[I wrote the post below in April, 2021. I’m still feeling it and still living with the issues I raised in this post in April! I think it’s worth a repost. Life is infinite, but any expression of life is finite. As expressions of life, some of us are more inclined to accept our finality, our death, than others. In April I was particularly pissed off about my lack of resilience and strength. I guess that my attitude in this regard has changed somewhat. I’m more inclined now to just accept my limitations and to accept death as the only inevitable consequence of life, and maybe have a little fun while waiting for it. I will die soon enough. This can’t go on forever! I’ve always understood death from a philosophical and anthropological perspective. Now things are getting more real every day. It’s a bit scary, but it’s not something I turn away from. Of course, I may feel differently about all of this if you ask me about it next week! So, don’t ask me.
On another topic entirely, I’m concerned about this blog. I’m getting tapped out as far as writing about my life, its trials and tribulations. I do have a lot of things to write about but they are less personal and more sociological than the content of most of my current posts. After all, I am still a sociologist. Early on in this blog, in 2013, I wrote extensively about Ernest Becker and his books, The Denial of Death and Escape From Evil. I still consider these books to be critical as they confront the issues of the many cultural ways we try to deny death, like misogyny. I’m still amazed at misogyny and its close relative, patriarchy. I may write soon about religious denials of death as expressed in Sunday rituals and the overwhelming need many of us feel to transcend the physical beings that we are, a need fulfilled by religion. I will write too about the recent implantation of a pig’s kidney into a human. Just think about the philosophical and sociological implications of that as you eat your bacon for breakfast!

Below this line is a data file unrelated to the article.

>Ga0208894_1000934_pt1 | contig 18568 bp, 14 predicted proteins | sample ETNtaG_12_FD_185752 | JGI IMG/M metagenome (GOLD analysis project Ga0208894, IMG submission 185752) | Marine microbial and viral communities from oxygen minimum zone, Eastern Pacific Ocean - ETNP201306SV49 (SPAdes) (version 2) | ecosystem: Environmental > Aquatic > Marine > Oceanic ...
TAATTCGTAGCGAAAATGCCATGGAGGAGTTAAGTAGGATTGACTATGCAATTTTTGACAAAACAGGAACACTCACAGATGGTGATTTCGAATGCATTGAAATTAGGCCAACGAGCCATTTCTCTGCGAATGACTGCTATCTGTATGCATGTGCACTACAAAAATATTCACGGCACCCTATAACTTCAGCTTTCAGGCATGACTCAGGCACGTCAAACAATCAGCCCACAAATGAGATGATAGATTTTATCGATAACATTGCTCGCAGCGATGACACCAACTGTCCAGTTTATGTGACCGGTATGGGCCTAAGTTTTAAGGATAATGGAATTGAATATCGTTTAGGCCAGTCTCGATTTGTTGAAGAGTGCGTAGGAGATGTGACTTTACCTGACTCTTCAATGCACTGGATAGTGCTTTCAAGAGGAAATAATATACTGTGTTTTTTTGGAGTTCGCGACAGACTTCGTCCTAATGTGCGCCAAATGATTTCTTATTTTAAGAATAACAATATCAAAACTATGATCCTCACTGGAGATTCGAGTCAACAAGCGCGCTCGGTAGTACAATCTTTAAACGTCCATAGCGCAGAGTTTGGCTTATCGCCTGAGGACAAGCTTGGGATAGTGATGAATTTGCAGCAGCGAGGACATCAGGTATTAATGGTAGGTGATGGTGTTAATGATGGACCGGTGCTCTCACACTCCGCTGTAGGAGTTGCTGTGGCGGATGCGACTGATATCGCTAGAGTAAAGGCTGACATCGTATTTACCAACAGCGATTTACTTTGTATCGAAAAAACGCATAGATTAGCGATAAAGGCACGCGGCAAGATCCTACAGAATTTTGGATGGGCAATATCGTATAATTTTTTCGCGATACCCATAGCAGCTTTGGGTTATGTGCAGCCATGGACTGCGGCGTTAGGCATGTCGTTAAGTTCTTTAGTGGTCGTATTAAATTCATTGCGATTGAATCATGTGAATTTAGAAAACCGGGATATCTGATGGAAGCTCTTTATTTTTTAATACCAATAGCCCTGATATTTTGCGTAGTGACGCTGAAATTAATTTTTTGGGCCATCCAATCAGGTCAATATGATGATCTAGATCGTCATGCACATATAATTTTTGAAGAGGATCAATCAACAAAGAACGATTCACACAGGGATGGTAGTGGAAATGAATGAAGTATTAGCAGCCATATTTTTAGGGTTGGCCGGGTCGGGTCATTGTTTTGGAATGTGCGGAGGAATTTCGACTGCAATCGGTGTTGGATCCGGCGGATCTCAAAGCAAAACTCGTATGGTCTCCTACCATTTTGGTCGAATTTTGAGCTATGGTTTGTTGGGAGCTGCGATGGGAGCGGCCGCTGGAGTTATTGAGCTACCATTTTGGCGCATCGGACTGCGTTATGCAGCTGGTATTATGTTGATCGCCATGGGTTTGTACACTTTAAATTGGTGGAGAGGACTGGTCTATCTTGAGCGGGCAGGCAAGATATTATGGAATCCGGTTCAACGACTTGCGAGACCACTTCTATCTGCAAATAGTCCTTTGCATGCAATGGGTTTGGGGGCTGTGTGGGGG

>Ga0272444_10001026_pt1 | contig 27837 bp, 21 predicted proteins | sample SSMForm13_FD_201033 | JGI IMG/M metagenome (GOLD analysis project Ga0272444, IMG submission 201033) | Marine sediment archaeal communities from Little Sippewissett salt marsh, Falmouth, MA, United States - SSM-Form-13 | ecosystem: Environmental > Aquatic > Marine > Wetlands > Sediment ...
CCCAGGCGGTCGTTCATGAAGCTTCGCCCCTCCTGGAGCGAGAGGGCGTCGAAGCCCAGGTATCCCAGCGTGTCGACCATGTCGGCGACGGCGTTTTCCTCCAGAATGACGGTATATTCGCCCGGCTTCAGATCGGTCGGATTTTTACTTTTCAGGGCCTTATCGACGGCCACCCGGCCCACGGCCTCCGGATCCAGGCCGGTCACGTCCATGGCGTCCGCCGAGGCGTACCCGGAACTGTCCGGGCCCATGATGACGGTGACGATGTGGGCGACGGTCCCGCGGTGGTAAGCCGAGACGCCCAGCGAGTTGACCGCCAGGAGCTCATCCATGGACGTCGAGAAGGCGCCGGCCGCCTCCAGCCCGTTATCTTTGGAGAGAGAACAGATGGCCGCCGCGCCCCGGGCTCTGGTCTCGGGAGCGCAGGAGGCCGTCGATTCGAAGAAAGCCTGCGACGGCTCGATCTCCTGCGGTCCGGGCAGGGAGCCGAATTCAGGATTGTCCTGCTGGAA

Ciao for now! Read on…]
I may want it back, but of course I can’t have it back. I can never have it back at least not the way I lived it when I was fifty years old. We can’t live backwards on this planet. It’s just not possible to go back in time. Furthermore we can’t achieve the physical vigour at seventy that we had a forty. Cognitive vigour is another thing entirely, but I find that since my retirement, I’m just not as sharp as I used to be. Writing this blog helps me keep my cognitive skills in some state of repair, but it’s harder all the time to maintain a certain level of critical skill when the couch beckons. It’s perfectly okay to be lazy in old age although lazy has a moral connotation that doesn’t apply to inactivity in old age. Strangely enough, there is an expectation in our culture that the aged should be occupied at productive activity even in old age, or we should at least go golfing and volunteer at the local SPCA. I was caught up in this moral silliness for a while, but cancer soon disabused me of any expectation that I could stay active in old age. My mobility is highly compromised and was even before my cancer diagnosis. But that’s okay. I had my time being physically active and strong. Our lives are made up of stages. I’m on the last stage.